Williams spent three decades as a teacher, educating hundreds of students in Franklin, Madison, Wakulla, and Gulf counties before settling at Bond Elementary School. Hired by E. Lilyan Spencer and Walton S. Seabrooks as an instructor, and later assistant to the principal, Williams championed the creation of a highly active Parent Teacher Association, recruited faculty, visited the homes of students, encouraged school plays, student organizational troops, and insisted upon Bond becoming a community institution. She continued in this role until moving to the school system’s district office in the 1970s as Area Curriculum Coordinator, and Director of Summer Head Start.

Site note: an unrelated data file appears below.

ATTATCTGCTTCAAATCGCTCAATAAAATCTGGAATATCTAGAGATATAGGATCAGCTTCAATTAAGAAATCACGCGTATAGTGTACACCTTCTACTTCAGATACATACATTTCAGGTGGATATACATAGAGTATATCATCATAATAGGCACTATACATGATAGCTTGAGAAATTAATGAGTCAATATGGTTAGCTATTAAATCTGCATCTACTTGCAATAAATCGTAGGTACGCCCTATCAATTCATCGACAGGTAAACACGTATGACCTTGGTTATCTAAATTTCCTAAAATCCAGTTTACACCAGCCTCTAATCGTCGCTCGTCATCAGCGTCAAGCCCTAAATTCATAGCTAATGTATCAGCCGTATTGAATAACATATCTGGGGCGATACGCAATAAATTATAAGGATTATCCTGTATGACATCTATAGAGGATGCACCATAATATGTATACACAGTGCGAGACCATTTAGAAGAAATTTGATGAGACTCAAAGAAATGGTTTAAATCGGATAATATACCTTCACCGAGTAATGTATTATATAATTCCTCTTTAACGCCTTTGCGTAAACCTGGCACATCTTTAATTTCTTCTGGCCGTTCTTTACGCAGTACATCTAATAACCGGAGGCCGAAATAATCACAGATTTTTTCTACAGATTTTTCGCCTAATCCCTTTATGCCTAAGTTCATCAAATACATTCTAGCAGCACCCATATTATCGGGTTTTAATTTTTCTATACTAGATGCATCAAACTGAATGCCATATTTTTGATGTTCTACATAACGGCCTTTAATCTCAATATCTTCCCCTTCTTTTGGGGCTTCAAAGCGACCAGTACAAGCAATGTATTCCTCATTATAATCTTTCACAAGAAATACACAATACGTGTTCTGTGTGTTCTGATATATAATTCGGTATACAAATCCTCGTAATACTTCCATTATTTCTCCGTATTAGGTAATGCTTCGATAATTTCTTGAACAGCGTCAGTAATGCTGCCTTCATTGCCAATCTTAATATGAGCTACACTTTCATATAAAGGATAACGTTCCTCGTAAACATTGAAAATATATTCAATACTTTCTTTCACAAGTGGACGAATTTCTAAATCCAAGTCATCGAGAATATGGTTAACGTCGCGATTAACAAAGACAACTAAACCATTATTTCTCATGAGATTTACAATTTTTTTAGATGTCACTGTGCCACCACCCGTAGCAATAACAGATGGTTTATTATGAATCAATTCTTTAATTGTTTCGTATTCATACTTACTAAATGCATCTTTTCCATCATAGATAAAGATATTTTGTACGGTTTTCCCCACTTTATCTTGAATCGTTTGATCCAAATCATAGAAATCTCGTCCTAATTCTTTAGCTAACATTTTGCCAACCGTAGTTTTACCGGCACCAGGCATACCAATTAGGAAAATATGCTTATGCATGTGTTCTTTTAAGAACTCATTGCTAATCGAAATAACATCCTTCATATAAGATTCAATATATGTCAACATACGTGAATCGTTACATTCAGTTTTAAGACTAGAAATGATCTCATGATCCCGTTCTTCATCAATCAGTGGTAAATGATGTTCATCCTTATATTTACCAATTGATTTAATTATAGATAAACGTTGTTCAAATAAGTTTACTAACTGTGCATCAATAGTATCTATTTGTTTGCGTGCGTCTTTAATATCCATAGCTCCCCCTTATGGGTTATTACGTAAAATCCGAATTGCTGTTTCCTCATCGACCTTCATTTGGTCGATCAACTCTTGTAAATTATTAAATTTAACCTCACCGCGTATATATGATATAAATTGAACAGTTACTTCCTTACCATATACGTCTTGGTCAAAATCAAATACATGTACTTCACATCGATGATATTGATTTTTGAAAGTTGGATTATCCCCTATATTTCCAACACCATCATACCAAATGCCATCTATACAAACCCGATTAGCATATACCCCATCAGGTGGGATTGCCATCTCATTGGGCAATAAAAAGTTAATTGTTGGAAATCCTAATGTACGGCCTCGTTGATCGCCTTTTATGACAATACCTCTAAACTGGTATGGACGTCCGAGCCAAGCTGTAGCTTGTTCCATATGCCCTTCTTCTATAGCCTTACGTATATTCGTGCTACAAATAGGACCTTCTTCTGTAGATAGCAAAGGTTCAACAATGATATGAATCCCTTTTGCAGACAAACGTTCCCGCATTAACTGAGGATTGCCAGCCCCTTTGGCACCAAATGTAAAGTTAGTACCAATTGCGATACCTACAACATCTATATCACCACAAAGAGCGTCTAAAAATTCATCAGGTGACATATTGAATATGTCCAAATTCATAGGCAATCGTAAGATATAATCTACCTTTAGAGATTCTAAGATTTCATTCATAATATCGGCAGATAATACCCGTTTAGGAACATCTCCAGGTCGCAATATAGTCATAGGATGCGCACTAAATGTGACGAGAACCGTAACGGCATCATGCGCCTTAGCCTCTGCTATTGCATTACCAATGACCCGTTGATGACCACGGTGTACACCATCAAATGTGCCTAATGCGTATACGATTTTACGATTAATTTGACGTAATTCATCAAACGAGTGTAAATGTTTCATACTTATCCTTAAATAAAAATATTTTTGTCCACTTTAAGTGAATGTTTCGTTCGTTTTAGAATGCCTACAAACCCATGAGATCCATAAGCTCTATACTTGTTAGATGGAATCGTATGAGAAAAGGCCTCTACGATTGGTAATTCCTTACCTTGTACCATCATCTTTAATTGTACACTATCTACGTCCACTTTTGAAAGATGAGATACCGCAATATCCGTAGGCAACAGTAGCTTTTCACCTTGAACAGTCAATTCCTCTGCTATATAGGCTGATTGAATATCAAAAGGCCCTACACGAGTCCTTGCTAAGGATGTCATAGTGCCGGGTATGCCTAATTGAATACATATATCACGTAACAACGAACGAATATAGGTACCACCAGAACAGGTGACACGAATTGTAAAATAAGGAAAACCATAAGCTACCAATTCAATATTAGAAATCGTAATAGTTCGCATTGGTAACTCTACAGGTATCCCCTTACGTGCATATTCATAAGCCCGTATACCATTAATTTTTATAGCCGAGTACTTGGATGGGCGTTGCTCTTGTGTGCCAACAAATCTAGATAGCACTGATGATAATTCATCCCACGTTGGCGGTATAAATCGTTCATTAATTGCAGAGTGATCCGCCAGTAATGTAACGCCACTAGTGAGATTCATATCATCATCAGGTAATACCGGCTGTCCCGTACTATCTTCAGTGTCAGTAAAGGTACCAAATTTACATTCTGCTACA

Williams continued to keep busy, as she was an integral part in the effort to open what is now the Dr. B.L. Perry, Jr. Branch Library, and Bond Community Health Center. Additionally, she provided meritorious service as a member of Bethel Missionary Baptist Church in her work to assist in establishing the Bethel Christian Academy and the Steele-Collins Charter School. She served on an incalculable number of government boards and committees, and was a member of several community organizations, all with the needs of the community, and a bright future for her students in mind.
In addition to the Smith-Williams Center, she received numerous awards for her devotion to children’s causes, including the FAMU Education Gallery of Distinction, TCC African-American History Calendar, and the creation of the Lucile Williams Cornerstone Award, and the Lucile Williams Mini-Grant for Students.